The term surrogacy is generally associated with women unable to bear children of their own because of medical complications. However, an increasing number of healthy, married working women are now making inquires about surrogate motherhood. Keen to be mothers and yet not willing to put their careers on hold during the childbearing months, these career-driven women have given a new twist to the concept of outsourcing.
Says Dr Sunita Tandulwadkar, Chief IVF (In-Vitro Fertilisation) Consultant and Endoscopist at Ruby Hall Clinic, Pune: "We have got two queries in the recent past by career women who wanted to go for surrogate wombs so that there wouldn't be any break in their careers. One of these women is a 32-year-old woman based in Singapore. She has taken the surrogate woman with her to Singapore for delivery. The second is a woman based in South India and working in the IT industry."
Dr Tandulwadkar is not the only one to record this unusual trend. "In the last couple of months, we have received four inquiries in which the reasons for surrogacy were other than medical. Two were career women who didn't want to hinder their career. However, we never entertain surrogacy for such causes and only medically-indicated genuine cases are taken up for surrogacy," says Dr Nayna Patel of Akansha Infertility and IVF Clinic in Anand, Gujarat. This largely seems to be the response of the medical fraternity. "We advise these women not to go in for surrogacy since medically they can conceive and deliver babies. We also tell them that a bond is formed between mother and child during pregnancy, " says Dr Tandulwadkar.
But, how is the surrogate mother selected and what is the health/age/social checklist when choosing a surrogate? Primarily there are two ways: one, where the doctor helps in the selection of a surrogate mother; and two, the prospective couples place an advertisement in the newspapers. After the surrogate mother is identified - she should be above 18 years of age - the doctor does a thorough medical examination to check for past ailments. The candidate is also checked for HIV/AIDS.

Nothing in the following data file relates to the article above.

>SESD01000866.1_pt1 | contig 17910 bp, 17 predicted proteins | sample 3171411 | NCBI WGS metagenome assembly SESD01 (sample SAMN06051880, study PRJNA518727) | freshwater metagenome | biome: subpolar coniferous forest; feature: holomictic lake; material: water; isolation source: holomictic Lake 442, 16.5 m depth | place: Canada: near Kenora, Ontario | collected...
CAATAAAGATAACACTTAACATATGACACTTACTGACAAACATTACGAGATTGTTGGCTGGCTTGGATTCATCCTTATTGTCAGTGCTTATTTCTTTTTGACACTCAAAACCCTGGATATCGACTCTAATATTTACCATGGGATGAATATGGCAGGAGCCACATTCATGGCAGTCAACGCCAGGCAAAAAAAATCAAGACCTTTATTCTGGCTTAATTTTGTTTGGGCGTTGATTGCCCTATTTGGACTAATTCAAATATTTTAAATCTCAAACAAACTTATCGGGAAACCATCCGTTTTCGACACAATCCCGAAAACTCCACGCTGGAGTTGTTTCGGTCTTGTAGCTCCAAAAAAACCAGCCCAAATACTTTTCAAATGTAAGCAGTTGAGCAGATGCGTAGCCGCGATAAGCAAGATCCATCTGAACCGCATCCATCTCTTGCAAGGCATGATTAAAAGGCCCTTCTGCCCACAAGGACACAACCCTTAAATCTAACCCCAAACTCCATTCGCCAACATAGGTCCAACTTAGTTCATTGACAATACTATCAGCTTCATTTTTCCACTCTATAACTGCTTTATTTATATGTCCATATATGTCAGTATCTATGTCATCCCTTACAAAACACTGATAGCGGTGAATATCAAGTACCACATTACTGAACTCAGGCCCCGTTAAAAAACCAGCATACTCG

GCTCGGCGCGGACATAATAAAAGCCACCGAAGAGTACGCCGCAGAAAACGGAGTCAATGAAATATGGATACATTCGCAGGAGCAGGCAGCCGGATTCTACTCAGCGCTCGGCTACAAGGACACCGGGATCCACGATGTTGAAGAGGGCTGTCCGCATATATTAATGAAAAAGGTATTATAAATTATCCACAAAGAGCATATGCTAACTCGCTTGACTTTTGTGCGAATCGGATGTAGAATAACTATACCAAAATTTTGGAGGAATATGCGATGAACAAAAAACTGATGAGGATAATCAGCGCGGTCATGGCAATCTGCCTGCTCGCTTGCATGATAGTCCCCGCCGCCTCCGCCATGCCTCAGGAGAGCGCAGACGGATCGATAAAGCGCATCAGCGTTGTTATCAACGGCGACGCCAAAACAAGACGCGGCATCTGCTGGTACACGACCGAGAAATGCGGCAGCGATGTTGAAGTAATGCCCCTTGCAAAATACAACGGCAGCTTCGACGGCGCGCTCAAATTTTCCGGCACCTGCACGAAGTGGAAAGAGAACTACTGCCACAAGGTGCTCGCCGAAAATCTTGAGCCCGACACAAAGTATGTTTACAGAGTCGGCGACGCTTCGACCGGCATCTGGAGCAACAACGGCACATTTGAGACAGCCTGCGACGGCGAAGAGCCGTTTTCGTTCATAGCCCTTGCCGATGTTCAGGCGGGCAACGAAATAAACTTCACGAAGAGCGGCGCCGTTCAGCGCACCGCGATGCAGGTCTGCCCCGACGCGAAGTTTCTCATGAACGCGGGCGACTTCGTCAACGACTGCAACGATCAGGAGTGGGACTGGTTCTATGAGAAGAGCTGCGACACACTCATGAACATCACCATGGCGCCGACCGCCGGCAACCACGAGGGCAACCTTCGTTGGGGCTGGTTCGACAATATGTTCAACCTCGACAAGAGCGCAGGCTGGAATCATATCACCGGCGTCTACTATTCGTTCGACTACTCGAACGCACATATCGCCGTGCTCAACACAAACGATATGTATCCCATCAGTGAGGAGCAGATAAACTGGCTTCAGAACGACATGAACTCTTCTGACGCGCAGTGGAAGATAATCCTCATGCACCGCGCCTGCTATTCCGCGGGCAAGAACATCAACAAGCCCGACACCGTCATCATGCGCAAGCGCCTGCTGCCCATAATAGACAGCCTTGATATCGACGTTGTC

This emerging trend raises a number of sociological issues: Are women trying to sidestep the challenge of bearing children? Has the pressure of balancing a home and career begun to take its toll? Are working women forced to behave like men in a man's world? Do people believe that in an era of consumerism, everything can be bought?
While the issues are discussed and debated, India continues to become a popular destination for surrogacy - affordable expenses being just one of the reasons. In India, the entire cost of a surrogate pregnancy comes to around Rs.2,25,000 (approximately US$5,000) - around US $35,000 cheaper than the cost abroad. Excellent medical treatment and the easy availability of surrogate mothers has also resulted in an increasing number of childless foreigners coming to India for surrogate babies.
While career conscious women and, of course, childless couples have their own reasons for surrogacy, women who lend their wombs for the IVF treatment to eventually bear another's child generally do so for money. As per the IVF technique, the egg of the biological mother is fertilized with sperms of the father in a test tube. The embryo is then transferred into the uterus of the surrogate mother.
Take the case of Pushpa Jagdish Pandya of Anand, who has become a surrogate for the second time. Pushpa, who has two children of her own, was paid Rs 1.5 lakh for lending her womb. "It was mainly for purchasing a house and for the future of my kids that I decided to do this. Of course, it is difficult to give away the child... you become attached... but I also know that the couple badly wanted a child and they will look after it well. However, this is the last time that I am doing it," says Pandya, who has received the support of her husband and family.
Interestingly, over the last two years, six women have acted as surrogates in Anand alone. "They (surrogate mothers) initially do it for monetary gain but as they come in contact with the infertile couple, their main aim is to give joy to the infertile couple. Initially, it was very difficult to convince women to become surrogate mothers, but now... the idea is becoming more acceptable," says Dr Patel. However, she believes that relatives make better surrogate mothers but that they should totally believe in the idea.
Incidentally, with a growing number of women giving priority to their professional lives over childbearing by outsourcing a womb, surrogacy may just add to the coffers India's health industry - slated to be worth $2.3 billion by 2012.